A couple of months later I saw her face in the “People You May Know” section on my Facebook page. It scared me. What’s the secret to her escape? Imagine if she was stalking you and wanted to vent about my location pin. She was not someone I wanted to befriend on Facebook. I couldn’t help hearing her in the car, and it seems that Facebook was paying attention too. Google may have been tracking the ride too.
Hanson says that thirty years ago, before there were so many surveillance and computer data on people, everybody was very concerned when it came up. People still believe that they have given away a lot of information but it isn’t being used against or will not be used against their very well. And it has never been explained to them how simple it would be to share the information. As a Lyft driver it was easy to see others through Lyft’s app and consider them abstractions.
Many of my passengers rely on me for essential services. They may be unable to drive themselves for different reasons. I am a kind of service animal, although it is a souped up version. Some passengers may not be able to access public transport or may have health conditions that prohibit them driving. It is gratifying knowing that I am helping others get to work, or simply to leave their home.
To make more money, however, it is important to take people to bars. Lyft is often fueled by alcohol. Lyft has replaced the friend who told you that you have had enough. These rides can be quite distressing.
The best way I can explain the actions of people in my car is with the mega-app theory. The issues aren’t quite as apparent as that Instant Pot’s worth of sweet and sour meatballs left on my backseat. These issues include privacy, medical, legal, and my liability for passengers’ actions, as well as maintaining human dignity and our sense of humanity.
For example, I have listened to Zoom therapy sessions being conducted by passengers. Two of my passengers died from overdosing in the car. During my 24-hour McDonald’s drive-thru, a couple began to change their clothes. Numerous times, I was threatened. A passenger demanded that I give him Viagra pills. He said, “You have to know how.” “Why don’t you tell me?” I didn’t know how. He was shocked that I hadn’t told him and continued asking until I left him at the motel where he had entered his address in the app. After we began the journey, he told me to hurry, as her appendix was almost to burst.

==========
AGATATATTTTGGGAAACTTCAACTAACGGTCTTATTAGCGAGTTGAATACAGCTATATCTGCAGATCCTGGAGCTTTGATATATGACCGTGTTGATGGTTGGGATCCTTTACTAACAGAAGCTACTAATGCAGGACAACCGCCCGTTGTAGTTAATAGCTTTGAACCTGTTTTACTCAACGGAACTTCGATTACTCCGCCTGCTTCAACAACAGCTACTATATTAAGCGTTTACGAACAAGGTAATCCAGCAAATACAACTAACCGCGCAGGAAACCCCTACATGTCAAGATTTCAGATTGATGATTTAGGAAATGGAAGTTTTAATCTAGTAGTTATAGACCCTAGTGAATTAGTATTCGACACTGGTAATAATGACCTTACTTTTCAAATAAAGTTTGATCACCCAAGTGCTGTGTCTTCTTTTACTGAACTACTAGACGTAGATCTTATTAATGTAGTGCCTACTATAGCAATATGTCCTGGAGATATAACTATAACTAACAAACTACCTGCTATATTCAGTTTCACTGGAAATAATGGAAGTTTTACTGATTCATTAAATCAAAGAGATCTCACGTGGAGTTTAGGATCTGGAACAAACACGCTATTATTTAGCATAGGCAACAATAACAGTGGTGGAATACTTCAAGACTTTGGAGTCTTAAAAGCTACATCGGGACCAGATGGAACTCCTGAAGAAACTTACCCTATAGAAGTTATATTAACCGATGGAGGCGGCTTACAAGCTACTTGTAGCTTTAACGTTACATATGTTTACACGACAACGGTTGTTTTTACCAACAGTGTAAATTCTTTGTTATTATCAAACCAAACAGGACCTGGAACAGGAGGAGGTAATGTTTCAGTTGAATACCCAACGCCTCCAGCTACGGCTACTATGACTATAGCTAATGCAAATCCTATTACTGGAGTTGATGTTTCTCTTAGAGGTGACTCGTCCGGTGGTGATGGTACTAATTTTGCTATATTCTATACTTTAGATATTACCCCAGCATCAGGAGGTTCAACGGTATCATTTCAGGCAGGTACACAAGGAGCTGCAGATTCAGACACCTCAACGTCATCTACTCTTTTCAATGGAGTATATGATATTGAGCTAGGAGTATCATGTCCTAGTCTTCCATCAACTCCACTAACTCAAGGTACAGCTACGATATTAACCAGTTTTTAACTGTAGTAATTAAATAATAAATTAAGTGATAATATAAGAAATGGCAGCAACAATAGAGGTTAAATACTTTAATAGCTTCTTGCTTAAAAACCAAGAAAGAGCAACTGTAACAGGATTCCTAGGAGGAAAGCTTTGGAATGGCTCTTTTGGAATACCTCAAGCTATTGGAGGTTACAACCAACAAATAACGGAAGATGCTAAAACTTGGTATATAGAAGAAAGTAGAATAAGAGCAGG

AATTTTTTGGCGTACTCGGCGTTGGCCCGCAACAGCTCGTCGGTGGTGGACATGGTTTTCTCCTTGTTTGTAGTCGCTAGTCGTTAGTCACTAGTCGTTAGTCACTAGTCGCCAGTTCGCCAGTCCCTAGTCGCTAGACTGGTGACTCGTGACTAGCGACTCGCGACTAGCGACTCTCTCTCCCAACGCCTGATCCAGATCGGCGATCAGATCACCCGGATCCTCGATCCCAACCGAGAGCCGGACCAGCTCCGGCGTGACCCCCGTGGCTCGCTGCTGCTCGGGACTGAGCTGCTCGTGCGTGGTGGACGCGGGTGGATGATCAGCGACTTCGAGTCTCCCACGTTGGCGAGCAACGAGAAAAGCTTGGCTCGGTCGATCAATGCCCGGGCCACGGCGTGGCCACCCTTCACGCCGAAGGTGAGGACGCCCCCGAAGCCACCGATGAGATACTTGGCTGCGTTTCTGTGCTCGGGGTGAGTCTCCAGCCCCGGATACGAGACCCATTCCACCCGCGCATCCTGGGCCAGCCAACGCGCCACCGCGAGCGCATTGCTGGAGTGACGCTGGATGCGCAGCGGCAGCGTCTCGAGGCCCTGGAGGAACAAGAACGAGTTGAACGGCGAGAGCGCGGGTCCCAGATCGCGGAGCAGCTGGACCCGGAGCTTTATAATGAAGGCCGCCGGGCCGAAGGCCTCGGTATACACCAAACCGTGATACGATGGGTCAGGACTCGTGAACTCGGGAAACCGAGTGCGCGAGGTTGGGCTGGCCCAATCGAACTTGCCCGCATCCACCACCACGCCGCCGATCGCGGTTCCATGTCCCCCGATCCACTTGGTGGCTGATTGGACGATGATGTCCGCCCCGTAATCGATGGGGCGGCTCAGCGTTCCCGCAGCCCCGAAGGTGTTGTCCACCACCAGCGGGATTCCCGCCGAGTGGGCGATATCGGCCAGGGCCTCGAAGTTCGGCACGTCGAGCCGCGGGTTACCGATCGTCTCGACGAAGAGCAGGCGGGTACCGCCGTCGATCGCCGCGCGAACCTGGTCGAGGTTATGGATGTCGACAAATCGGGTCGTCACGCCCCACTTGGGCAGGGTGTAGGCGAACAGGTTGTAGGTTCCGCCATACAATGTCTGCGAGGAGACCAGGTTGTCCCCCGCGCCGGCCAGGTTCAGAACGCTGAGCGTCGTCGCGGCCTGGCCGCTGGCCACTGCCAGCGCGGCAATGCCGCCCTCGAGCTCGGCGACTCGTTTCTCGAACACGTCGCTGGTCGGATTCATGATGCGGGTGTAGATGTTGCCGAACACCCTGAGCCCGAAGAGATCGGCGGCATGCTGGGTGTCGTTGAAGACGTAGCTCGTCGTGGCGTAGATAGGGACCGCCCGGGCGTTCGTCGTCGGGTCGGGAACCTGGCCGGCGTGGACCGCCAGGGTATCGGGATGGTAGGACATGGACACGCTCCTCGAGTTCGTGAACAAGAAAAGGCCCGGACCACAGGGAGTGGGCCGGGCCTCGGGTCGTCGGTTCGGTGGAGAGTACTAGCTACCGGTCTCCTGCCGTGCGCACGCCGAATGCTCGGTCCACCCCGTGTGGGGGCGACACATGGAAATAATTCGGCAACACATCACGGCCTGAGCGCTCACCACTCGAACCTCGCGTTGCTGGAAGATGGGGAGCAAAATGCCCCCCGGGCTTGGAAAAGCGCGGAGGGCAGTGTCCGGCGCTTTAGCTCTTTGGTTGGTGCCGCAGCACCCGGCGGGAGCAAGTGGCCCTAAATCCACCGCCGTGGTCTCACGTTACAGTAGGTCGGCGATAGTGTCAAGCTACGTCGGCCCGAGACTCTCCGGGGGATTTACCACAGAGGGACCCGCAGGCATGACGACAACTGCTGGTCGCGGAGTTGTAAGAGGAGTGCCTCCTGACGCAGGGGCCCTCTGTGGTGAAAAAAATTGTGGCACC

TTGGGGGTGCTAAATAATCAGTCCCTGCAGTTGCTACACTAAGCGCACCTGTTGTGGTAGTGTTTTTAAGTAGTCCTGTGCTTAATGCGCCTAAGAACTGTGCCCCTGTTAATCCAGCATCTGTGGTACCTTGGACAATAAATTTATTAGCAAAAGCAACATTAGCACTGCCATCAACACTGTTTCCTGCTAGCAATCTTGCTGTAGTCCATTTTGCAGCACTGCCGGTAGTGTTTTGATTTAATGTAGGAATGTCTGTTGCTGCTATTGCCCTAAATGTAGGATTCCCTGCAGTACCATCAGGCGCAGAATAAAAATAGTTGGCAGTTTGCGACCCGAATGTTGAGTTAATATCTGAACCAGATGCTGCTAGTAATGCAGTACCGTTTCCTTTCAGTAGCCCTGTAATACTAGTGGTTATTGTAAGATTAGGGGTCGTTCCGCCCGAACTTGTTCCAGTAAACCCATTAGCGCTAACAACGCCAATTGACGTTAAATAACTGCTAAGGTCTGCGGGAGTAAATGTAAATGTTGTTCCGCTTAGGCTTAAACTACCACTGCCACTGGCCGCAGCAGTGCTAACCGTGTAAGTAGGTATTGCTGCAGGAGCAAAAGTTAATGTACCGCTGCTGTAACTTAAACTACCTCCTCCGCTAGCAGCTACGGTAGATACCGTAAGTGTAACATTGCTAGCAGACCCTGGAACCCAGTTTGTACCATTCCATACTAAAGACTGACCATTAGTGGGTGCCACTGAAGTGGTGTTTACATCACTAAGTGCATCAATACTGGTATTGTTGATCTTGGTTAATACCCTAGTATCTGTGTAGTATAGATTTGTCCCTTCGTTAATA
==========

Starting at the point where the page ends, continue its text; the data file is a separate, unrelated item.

Strangely, however, passengers aren’t generally malicious or rude. More likely, the manner in which we are trained to use apps to help us get around and order food or make our lives easier also teaches them not to see the person–a human just like me–on other side of reality.
My passengers are likely to just need a safe and quiet ride. I offer that service. I worry about the loss of something fundamentally human by relying solely on apps. However, my perspective on social relationships has changed as I have been a driver. Technology is becoming more important. This has made me more open-minded about other people and less judgmental about my passengers. It’s been a great experience to meet amazing passengers with diverse backgrounds.
This can all seem like another driver complaining about customers, but it is possible to learn how to work from a position of social engagement and then disconnect when there are safety or boundaries concerns. These are some tips to help you get your next ride.
- Do not be shy to greet your driver.
- It’s okay to request a peaceful ride.
- You can tell your driver if you would prefer to take a different route.
- Ask questions.
Every week, news articles are published about autonomous vehicles. These stories suggest a future in which ride-hailing, as we know it, will be replaced by an autonomous car-powered service. Every story that I’ve read makes me think “nah”, the age of autonomous cars is here. It’s just that people have not yet realized it.
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Publited Sat, 4 Sep 2021 at 13:29.47 +0000